Protection – Massive Attack
I have spent the last couple of months feeling like I’m in the eye of the storm; trying to make the best of my situation and be a positive presence for my family. I had decided that going back to work is not a reasonable prospect, and that I need to focus on my mental outlook, facing down the demons in my mind which constantly question whether or not I am being productive. While life for everyone else continued as normal, that was quite a challenge – Marisa and the boys coming into the house after work/school and me having little to show for my day. But… I have been making quite a good job of the adjustment, I think. And anyway, the whole issue has now been overtaken by events.
We escaped to the sun (Lanzarote) for a week in Feb, which was wonderful. Though our plans for Easter (Mexico and Belize) have collapsed. If ever you wanted evidence of why its wise to live for today, consider our snatched holiday to Namibia last summer. An opportunity that had a very narrow window and which we could easily not have grabbed. So glad we did. And who is worrying, now, about money spent in the past?
There is good news on my health. My light chains unexpectedly dropped from 250 to 160 last week (and the κ/λ ratio from 100 to 60). And rather than the prospect that each month’s appointment could hail the start of new treatment, we’ve moved on to less frequent visits to the clinic, and an assumption that my disease might be in abeyance for, if we’re lucky, a couple of years. Of course, this could change as soon as my next blood test. No one knows why my numbers moved, or what it really means. But welcome news is welcome news.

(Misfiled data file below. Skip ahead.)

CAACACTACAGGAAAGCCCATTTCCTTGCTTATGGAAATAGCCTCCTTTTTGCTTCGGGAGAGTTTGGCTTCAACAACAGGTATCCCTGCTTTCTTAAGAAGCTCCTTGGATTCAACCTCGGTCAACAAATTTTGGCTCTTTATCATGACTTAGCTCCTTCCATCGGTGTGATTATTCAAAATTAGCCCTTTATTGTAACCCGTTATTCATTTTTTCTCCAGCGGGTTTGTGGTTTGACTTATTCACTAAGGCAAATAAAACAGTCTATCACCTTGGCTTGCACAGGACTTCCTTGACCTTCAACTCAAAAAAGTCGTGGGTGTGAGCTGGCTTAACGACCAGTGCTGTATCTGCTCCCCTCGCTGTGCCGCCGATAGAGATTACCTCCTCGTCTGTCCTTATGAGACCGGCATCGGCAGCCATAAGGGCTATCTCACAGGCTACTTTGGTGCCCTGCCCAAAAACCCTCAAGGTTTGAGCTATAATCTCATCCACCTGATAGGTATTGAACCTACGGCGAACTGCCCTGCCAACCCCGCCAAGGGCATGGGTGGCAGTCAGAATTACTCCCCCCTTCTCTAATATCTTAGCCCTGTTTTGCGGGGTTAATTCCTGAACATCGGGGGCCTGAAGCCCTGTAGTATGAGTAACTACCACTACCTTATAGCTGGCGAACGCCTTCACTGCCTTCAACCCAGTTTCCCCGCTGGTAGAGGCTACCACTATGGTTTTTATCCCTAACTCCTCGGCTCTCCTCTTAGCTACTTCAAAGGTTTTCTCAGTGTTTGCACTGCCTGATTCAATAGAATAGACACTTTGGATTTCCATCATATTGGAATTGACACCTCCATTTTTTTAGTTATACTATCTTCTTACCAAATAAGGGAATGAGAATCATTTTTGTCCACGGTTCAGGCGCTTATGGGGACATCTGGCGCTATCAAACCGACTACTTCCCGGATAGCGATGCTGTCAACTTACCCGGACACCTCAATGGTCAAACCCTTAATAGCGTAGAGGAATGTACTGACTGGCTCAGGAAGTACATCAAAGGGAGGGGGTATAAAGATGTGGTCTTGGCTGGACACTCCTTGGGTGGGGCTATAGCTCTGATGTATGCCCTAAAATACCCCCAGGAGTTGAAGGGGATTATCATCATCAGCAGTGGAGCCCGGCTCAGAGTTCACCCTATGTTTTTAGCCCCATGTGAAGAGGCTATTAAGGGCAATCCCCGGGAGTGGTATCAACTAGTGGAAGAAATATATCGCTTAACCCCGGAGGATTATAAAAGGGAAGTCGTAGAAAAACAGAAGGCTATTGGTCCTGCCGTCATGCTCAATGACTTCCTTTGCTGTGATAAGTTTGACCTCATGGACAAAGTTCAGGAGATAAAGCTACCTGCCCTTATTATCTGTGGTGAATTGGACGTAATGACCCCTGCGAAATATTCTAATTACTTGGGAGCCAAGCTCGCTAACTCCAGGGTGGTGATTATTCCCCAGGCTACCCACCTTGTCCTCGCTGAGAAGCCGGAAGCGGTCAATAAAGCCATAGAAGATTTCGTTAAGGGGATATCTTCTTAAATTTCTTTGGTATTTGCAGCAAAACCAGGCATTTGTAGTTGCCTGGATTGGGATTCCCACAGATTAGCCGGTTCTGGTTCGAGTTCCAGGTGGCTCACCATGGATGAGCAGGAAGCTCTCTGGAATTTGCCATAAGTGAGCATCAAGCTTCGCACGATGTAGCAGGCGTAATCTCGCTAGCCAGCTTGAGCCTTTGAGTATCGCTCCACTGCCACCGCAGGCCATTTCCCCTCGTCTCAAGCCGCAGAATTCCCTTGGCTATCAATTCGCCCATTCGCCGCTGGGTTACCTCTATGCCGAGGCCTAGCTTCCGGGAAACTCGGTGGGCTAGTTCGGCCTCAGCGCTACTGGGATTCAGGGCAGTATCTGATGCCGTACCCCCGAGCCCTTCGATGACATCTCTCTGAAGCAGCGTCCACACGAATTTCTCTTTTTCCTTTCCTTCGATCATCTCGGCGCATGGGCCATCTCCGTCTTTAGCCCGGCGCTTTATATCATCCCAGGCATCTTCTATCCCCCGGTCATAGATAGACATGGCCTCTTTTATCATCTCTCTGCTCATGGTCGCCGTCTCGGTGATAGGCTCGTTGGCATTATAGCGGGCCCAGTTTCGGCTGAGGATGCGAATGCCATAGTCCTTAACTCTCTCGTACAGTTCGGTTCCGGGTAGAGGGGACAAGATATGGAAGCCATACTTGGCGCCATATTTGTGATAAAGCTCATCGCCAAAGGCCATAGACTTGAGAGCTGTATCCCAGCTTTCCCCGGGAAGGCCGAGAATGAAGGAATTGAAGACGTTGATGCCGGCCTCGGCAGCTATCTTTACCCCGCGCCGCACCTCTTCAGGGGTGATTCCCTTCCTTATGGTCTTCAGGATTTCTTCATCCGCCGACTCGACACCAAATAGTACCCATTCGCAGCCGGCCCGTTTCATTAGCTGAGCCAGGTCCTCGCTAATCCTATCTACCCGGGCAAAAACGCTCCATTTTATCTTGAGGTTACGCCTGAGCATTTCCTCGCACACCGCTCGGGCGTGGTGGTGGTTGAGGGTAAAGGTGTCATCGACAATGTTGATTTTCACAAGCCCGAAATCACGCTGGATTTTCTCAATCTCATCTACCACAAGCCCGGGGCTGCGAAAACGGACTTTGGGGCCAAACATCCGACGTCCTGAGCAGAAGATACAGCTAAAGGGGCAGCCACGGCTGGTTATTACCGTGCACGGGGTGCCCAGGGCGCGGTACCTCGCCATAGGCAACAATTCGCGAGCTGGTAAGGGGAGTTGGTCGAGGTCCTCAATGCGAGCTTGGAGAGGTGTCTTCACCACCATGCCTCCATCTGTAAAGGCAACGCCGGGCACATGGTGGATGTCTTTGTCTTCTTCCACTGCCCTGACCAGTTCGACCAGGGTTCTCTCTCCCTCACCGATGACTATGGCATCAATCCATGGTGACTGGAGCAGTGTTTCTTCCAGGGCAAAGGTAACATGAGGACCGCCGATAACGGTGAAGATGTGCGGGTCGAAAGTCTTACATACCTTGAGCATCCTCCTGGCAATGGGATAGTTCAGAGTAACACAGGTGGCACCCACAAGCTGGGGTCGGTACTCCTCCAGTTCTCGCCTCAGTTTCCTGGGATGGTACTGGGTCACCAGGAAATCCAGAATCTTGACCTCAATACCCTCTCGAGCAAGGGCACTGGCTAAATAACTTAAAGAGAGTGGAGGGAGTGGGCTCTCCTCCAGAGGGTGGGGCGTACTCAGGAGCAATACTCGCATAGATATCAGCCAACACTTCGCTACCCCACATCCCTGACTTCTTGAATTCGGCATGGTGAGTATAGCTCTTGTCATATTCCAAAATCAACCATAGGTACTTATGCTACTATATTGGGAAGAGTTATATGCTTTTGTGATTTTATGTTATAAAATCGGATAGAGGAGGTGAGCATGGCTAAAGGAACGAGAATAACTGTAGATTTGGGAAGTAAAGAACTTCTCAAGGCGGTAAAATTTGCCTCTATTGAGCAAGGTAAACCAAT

So, as covid strikes, I consider myself very lucky indeed. One year ago I was in and out of hospital several times a week for transfusions. Two years ago, I was sufficiently weak that flu almost finished me off. Now, I think I am much more robust. However, I can’t be complacent. Public Health England’s current advice (as at 17 March), puts me in their category of “people at even higher risk of severe illness from COVID-19”, and advises me to apply “rigorous” social distancing. My medics are reasonably hopeful about my current immune function, but have warned me that my diminished lung capacity (due to my busted skeleton) means that I’m certainly more vulnerable than I would otherwise be. So, reluctantly, I’m going to put myself – and the family with me – into a practical (not obsessive) degree of self isolation, as far as possible, from this weekend. We’ve already warned the kids that, even if the schools are still open by Monday, we will be taking them out. I have not enjoyed telling them that they may be unable to see friends/ girlfriends for months.
To be honest, though, my nurse told me today that they don’t believe it is achievable for many of us to actually avoid covid – we’re probably going to get it. What we do need to do is avoid all getting it at once.